When reading food labels, it can be tempting to assume that any words in the ingredients list that have long, unpronounceable, or unfamiliar names must be bad for us (and definitely aren’t Paleo). But, this isn’t always the case! While some scary-sounding ingredients are worth watching out for (such as hidden sources of gluten, soy, corn and sugar), others are completely benign, and there’s no reason to go out of our way to avoid them. Here’s a run-down of some of the most common ingredients that sound harmful but aren’t!
Sometimes, vitamins added to food are spelled under their less familiar chemical names and might not be recognizable at first glance. Some are used to enhance a food’s nutritional value, but others (like ascorbic acid/vitamin C or mixed tocopherols/vitamin E) are used to prevent oxidation and extend the shelflife of foods. If these ingredients appear on a food list, they’re micronutrients, not toxic chemicals!
- Thiamin (vitamin B1)
- Riboflavin (vitamin B2)
- Niacin or nicotinic acid (vitamin B3)
- Pantothenic acid or calcium pantothenate (vitamin B5)
- Pyridoxal, pyridoxine, pyridoxamine (vitamin B6)
- Cobalamin or cyanocobalamin (vitamin B12)
- Ascorbic acid (vitamin C)*
- Ascorbyl palmitate (a fat-soluble form of vitamin C)
- Calciferol (vitamin D)
- Alpha-tocopherol or mixed tocopherols (vitamin E)*
- Folic acid, folate, folacin (vitamin B9)
- Phylloquinone or menadione (vitamin K)
*Note that some vitamins are derived from non-Paleo foods. For example vitamin C is typically derived from corn and vitamin E is typically derived from soy. When added to foods, there is no requirement to have “may contain” on the label for corn or soy since these vitamins are purified. However, their presence may still be a problem for those with severe allergy to corn or soy and a history of anaphylactic responses. Also note that synthetic forms of vitamins aren’t always as bioavailable as the forms found in whole foods, so while we don’t necessarily need to be worried about these vitamins being added to foods, we can’t depend on them for nutrient sufficiency.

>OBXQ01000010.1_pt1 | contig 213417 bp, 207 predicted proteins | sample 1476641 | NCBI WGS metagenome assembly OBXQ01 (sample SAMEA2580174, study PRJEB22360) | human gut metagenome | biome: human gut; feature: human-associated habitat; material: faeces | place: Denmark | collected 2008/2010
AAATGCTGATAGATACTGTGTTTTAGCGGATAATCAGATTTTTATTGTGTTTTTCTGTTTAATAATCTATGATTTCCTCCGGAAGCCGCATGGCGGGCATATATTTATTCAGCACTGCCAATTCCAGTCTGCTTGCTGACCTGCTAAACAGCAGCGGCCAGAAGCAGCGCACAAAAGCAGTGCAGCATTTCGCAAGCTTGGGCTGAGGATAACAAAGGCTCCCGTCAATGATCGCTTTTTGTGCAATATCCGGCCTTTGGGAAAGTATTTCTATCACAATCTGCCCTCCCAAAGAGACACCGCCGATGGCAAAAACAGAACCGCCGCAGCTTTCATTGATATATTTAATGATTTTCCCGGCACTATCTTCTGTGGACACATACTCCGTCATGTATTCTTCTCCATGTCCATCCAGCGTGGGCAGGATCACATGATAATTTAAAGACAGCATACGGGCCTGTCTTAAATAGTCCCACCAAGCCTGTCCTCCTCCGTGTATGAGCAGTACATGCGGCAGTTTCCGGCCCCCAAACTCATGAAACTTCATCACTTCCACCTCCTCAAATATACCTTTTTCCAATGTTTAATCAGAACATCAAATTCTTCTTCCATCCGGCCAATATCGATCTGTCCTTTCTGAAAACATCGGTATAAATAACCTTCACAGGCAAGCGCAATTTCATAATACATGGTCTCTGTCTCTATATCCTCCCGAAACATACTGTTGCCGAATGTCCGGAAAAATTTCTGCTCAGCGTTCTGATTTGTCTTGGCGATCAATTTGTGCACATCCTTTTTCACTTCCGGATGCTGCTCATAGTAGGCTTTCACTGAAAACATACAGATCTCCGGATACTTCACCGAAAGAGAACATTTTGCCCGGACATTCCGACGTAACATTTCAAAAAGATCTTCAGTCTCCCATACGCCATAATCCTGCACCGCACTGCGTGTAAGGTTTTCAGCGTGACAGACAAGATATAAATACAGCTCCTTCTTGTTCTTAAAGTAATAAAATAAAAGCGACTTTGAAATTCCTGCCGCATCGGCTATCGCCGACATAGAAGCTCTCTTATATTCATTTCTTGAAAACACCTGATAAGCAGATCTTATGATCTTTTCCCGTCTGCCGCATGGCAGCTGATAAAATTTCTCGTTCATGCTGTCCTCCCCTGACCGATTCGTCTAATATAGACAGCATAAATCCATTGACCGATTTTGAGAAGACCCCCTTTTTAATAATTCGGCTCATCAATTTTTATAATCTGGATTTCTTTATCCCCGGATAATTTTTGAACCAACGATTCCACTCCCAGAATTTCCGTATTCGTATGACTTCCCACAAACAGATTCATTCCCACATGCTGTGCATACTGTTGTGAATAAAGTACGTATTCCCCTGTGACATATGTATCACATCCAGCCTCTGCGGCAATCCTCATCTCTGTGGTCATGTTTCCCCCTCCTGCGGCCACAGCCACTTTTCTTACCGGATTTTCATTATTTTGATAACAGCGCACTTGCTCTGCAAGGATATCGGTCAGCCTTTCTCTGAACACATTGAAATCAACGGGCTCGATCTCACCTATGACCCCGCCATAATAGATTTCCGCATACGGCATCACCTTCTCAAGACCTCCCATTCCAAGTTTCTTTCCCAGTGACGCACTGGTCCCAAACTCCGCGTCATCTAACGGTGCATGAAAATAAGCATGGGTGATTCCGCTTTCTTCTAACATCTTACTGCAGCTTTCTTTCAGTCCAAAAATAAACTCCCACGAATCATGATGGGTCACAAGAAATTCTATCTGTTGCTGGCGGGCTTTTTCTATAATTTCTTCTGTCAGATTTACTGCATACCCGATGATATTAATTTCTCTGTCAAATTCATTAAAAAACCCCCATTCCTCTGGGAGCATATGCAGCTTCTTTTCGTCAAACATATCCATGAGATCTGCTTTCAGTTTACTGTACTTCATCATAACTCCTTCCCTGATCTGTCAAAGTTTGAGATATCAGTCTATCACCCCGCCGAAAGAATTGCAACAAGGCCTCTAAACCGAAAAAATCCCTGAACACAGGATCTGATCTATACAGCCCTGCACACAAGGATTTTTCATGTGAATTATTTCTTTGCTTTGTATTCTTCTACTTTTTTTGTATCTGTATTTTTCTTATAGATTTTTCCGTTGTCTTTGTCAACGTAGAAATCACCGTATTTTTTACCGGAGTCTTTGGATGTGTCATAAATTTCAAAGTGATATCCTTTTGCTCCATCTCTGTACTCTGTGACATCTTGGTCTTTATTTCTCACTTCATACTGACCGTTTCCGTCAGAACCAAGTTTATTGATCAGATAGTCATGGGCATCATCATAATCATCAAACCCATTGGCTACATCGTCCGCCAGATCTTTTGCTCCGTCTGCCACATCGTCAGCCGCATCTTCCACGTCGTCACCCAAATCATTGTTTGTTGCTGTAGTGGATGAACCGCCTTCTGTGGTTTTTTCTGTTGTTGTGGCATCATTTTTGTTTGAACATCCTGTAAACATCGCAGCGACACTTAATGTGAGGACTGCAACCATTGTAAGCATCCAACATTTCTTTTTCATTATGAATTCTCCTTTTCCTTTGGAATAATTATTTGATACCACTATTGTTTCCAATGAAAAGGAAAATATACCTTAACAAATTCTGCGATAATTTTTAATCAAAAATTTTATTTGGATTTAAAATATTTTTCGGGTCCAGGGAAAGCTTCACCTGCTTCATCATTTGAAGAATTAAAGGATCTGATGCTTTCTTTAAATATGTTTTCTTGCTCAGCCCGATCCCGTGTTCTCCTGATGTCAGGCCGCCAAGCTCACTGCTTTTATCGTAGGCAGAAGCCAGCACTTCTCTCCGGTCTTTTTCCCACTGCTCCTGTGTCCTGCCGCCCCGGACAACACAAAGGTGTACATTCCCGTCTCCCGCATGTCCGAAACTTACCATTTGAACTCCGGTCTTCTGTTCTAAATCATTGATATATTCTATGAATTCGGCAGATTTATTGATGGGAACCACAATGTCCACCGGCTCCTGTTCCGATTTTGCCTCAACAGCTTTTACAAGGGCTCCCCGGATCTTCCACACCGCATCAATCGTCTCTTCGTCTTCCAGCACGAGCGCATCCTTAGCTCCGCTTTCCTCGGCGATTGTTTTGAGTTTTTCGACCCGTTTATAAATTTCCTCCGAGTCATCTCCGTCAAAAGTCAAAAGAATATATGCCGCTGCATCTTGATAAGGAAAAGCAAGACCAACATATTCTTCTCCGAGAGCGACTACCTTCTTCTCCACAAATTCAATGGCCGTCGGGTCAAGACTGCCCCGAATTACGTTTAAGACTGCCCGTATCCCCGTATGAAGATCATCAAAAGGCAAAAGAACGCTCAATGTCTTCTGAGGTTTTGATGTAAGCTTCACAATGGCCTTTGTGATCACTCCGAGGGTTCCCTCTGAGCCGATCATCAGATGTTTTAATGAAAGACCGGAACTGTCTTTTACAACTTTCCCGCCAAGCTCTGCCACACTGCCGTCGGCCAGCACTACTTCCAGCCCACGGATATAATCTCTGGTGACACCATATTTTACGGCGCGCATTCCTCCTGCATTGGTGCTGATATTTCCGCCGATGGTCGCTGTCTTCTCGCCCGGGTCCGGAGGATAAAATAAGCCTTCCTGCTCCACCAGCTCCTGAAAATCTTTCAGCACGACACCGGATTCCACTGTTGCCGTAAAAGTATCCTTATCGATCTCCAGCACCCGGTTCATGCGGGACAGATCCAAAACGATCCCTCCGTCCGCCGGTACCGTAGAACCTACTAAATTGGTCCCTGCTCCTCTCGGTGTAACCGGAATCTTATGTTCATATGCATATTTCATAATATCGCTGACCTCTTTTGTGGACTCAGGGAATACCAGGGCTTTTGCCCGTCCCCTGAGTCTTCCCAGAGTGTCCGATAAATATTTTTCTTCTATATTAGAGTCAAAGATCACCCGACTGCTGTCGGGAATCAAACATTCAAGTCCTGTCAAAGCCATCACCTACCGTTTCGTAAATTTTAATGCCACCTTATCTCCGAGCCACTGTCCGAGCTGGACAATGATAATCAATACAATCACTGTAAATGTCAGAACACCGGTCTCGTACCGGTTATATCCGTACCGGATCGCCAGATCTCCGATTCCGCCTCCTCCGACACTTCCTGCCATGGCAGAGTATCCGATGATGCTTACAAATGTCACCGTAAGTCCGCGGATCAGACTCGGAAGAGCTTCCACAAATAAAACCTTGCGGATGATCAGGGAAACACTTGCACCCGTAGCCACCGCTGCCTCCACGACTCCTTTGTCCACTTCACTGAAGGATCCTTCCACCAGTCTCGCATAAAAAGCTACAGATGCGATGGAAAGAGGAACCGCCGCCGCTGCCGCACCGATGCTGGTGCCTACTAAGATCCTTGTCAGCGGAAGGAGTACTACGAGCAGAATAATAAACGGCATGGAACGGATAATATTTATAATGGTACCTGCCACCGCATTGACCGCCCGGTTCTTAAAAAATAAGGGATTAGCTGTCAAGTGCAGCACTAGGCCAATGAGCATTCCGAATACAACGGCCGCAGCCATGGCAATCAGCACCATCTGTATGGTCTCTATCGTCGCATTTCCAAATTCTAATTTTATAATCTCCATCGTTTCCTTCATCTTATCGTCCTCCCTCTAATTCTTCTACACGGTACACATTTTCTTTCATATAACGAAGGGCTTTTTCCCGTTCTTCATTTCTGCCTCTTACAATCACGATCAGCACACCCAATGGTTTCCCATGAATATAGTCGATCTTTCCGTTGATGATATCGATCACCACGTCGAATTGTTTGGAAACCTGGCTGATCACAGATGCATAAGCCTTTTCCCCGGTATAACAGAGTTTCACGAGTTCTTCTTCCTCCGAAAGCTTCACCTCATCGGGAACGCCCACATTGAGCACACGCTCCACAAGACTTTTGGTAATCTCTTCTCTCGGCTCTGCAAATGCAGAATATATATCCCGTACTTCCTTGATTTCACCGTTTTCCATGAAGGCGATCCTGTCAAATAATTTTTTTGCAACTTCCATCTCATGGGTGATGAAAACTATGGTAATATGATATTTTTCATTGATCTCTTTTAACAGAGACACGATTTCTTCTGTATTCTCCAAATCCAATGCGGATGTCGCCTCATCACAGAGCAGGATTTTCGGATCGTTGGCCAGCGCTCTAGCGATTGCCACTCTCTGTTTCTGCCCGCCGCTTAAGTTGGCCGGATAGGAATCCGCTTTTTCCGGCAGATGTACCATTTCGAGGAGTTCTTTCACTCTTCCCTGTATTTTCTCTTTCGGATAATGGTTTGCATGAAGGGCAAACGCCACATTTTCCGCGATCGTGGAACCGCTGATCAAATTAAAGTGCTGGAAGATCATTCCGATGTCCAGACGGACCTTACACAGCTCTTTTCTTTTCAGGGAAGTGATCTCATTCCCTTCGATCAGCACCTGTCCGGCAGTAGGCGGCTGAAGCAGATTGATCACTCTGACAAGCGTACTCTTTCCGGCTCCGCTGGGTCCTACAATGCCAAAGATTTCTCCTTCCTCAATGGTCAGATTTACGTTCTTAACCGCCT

Enzymes are sometimes added to foods like cheese, meat tenderizers, and various dairy products (as well as some supplements). The following ingredients are perfectly fine:
- Bromelain (an enzyme derived from pineapple)
- Papain (an enzyme derived from papaya)
- Ficin (an enzyme derived from figs)
- Rennet (commonly used in cheese)
In fact, bromelain may have some great health-promoting properties! (See Nutritional Support for Injury and Wound Healing)
Certain foods (like yogurt, kefir, kombucha, kvass, and fermented veggies) contain health-promoting bacteria and yeasts that helped ferment the food. In some cases, these probiotics are listed on the ingredients list. Rest assured, they’re beneficial (see The Health Benefits of Fermented Foods and The Benefits of Probiotics)!
- Lactobacillus species (including acidophilus, L. johnsonii, L. casei, L. rhamnosus, L. gasseri, L. reuteri)
- Bifidobacterium species (including Bifidobacterium bifidum, Bifidobacterium longum, Bifidobacterium infantis)
- Saccharomyces boulardii
- Bacillus species
This is just regular table salt! Even though it’s always better to choose unrefined salt and moderate sodium consumption, its presence on a label isn’t reason enough to turn tails (see Is Salt Paleo?).
This is another word for baking soda.
Alginate (or sodium alginate or algin).
This is a harmless seaweed-derived salt found in some Paleo-friendly foods like kelp noodles (see Why Seaweed is Amazing!).
This is an acid that gives vinegar its pungent smell.
Of course, some ingredients really are problematic (see my “Reading Labels” download for a comprehensive list of things that could trigger reactions in people sensitive to gluten, corn, soy, and dairy, and my “Yes-No-Maybe So” download for additional ingredients that are generally harmful). But, there’s no use in eliminating foods just because we don’t understand what some of the ingredients mean, unless there’s actual evidence of harm!